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Taking Advantage: Expedia’s New Package Approach Could Upend Distribution

The marriage of convenience between hotels and online travel agencies gets rockier whenever one of the partners goes too far to gain the upper hand. Expedia’s recent changes to its bundled offerings, branded as Add-On Advantage, violates the entire basis of the opaque package or wholesale model and oversteps an important boundary.

When I spoke to fellow executives at a hotel technology conference last month, we had seen a small news item about Expedia’s program, but nobody was really sure about the most important details. It was unclear how long ago Expedia implemented the changes, which allow consumers to book a hotel room at a discounted “package” rate after a flight has been purchased, instead of requiring the entire travel bundle to be purchased at once.

Hotels need to find out right away if their package agreements are subject to this new offering and must talk frankly with their market managers to reconcile these changes with their distribution strategy.

The consumer benefit to Add-On Advantage is obvious, but what about for the hotels? Both the property and the OTA want what’s best for the customer. But the partnership that serves these guests doesn’t work if risk and reward aren’t being shared equitably.

These “packaged” rates could seriously degrade a hotel’s brand by going from an opaque component of a bundle to a searchable price that consumers can compare with other properties’ rates. However, the OTA still gets its commission from every piece of the transaction. 

How Can Hotels Limit Their Exposure?


Room rates offered as part of Expedia Add-On Advantage can be even more competitive than the OTA's member pricing in some cases.

Yes, the discounted rooms are still “gated,” because the “packaged” room rates aren’t searchable to the entire public, only to the people who have completed the purchase of a flight. But heavily discounted rates are still exposed, and the hotel can’t control who can find those rates. That’s certainly enough reason to opt out of Add-On Advantage, but if packages matter to your distribution strategy, can you opt out but remain in a traditional package booking path?

It’s also unclear, at least among the industry peers I’ve talked to, how long those unbundled package rates are searchable before the customer has to choose an accommodation. In an example of discounted hotel rates that were offered after a rental car was reserved on Expedia, screen-captured below, the hotel package offer did not expire for about 19 days.

Hoteliers need to ask their OTA market managers how long packaged rates are searchable when they're unbundled from other purchases. This hotel offer attached to a rental car reservation had a booking window of 19 days.


If these discounted fares are unbundled, how could a hotel prevent a customer from taking advantage of the packaged room rate by cancelling a flight but retaining the discounted room reservation?

Hoteliers wouldn’t tolerate a wholesaler lowering its margins to sell a negotiated room rate even cheaper to a public seller, knocking the hotel out of rate parity and, worse, diluting their brand equity with cheaper prices that were never meant to get past a fence. They shouldn’t tolerate this either.

Because the OTA marketplace is really just a three-horse race, this add-on approach to package sales could become an industry standard very quickly, if Priceline and Ctrip decide to copy Expedia’s program. Expedia has already said it will advertise this feature this summer.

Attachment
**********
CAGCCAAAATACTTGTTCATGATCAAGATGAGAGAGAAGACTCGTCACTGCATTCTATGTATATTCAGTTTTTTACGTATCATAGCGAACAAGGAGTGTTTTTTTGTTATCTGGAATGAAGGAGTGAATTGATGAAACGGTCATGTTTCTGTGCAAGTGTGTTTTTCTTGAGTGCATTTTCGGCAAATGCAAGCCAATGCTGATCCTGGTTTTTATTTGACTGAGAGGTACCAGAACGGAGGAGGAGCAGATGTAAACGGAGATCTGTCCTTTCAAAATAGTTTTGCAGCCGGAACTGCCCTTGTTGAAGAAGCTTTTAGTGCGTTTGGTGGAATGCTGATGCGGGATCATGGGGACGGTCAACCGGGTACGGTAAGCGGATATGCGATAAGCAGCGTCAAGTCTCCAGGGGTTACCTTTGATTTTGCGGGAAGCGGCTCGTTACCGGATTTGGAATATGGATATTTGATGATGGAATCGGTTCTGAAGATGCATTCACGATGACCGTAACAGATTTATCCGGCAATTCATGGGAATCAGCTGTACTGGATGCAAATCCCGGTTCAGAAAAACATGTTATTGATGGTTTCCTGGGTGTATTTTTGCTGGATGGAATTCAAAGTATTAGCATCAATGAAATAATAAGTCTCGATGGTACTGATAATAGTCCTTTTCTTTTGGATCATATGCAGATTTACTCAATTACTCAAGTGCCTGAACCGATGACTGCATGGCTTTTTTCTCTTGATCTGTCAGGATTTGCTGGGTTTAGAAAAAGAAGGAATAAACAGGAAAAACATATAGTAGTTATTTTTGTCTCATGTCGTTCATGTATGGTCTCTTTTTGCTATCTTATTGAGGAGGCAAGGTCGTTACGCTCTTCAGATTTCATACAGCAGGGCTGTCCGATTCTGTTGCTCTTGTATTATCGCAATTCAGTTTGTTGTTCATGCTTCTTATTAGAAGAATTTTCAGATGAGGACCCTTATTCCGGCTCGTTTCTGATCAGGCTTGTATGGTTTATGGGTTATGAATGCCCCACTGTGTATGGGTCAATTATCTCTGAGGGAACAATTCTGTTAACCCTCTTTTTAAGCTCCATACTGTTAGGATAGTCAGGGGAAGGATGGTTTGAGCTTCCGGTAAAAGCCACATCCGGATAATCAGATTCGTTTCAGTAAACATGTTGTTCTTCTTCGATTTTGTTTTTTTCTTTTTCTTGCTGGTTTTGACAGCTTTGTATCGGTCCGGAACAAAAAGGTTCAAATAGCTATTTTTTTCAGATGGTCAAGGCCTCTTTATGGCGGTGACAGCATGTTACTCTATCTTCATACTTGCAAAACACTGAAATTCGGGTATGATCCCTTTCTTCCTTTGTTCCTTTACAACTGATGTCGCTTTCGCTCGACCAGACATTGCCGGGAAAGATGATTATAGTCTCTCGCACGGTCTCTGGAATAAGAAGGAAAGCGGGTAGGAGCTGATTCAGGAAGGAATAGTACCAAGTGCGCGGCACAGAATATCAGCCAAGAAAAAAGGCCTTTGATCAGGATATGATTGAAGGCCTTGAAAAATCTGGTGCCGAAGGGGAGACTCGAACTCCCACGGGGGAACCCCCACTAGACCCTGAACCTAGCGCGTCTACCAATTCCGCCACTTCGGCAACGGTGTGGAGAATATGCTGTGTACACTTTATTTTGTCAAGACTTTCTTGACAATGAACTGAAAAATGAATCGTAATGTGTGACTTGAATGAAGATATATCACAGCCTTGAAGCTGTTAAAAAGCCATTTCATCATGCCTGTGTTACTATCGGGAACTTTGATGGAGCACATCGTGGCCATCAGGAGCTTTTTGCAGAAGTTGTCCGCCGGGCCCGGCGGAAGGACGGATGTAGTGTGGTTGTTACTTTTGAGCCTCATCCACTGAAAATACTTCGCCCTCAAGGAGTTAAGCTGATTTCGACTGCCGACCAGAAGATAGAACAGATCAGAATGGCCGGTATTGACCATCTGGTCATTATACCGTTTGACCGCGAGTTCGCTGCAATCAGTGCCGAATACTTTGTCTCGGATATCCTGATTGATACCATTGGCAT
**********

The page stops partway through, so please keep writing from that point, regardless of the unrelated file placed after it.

There’s nothing to stop airlines from mimicking this, either. Carriers already pull hotel inventory from Expedia for bundling packages on their sites. Airlines could just as easily try to cross-sell the same kind of packaged rates after their customers purchase a flight. If these unbundled packages become the new industry norm, airline brands would almost certainly follow suit, no matter where they get their hotel inventory. 

Questions Hotels Should Ask About Expedia Add-On Advantage

Expedia’s new program should give you pause, but if packages are still an important part of your distribution mix, you should ask several tough questions of your market manager before you move forward:

  • Can your hotel opt out of Add-On Advantage but still participate in the traditional package booking path? If the former model that kept rates opaque made sense for your property, you should insist that it remain, or take that inventory somewhere else.
  • What is the booking window for these add-on rates? How many days do customers have to complete the package upon purchasing their flights?
  • How far from the destination airport can a customer book a hotel and still qualify for the add-on package rate? Suppose a family traveling to central Iowa was able to find a much more affordable flight into Chicago or Omaha than into Des Moines, which is closer to where they would need to book a hotel. Depending on the radius from the destination Expedia might set, a property could lose out on a booking if it’s too far from the more affordable airport.
  • What protections does your property have if the customer cancels her flight but tries to keep the hotel booking? Is the package nullified and the reservation automatically cancelled? Is only the discount invalidated, and if so, how is the hotel made whole?

If the market manager can’t provide satisfactory answers, then what kind of partnership are you really in?

An OTA taking inventory that you’ve discounted with the intent to be bundled with flights and car rentals, then breaking it off to be offered as upsell over which the hotel has no control, isn’t fair or in keeping with how traditional packages mutually benefit all the parties involved.


                                                The Blueprint for Taking Business Back from OTAs


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